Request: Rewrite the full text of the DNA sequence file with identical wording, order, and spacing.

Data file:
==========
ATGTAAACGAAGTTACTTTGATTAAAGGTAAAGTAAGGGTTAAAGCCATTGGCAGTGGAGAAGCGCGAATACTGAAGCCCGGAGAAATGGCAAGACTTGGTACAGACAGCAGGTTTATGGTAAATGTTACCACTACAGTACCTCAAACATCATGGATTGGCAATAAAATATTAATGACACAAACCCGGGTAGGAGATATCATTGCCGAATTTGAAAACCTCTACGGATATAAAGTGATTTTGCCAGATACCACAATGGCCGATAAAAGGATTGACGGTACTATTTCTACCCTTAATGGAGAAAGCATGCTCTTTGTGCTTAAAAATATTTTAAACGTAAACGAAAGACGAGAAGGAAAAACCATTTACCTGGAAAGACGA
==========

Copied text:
ATGTAAACGAAGTTACTTTGATTAAAGGTAAAGTAAGGGTTAAAGCCATTGGCAGTGGAGAAGCGCGAATACTGAAGCCCGGAGAAATGGCAAGACTTGGTACAGACAGCAGGTTTATGGTAAATGTTACCACTACAGTACCTCAAACATCATGGATTGGCAATAAAATATTAATGACACAAACCCGGGTAGGAGATATCATTGCCGAATTTGAAAACCTCTACGGATATAAAGTGATTTTGCCAGATACCACAATGGCCGATAAAAGGATTGACGGTACTATTTCTACCCTTAATGGAGAAAGCATGCTCTTTGTGCTTAAAAATATTTTAAACGTAAACGAAAGACGAGAAGGAAAAACCATTTACCTGGAAAGACGA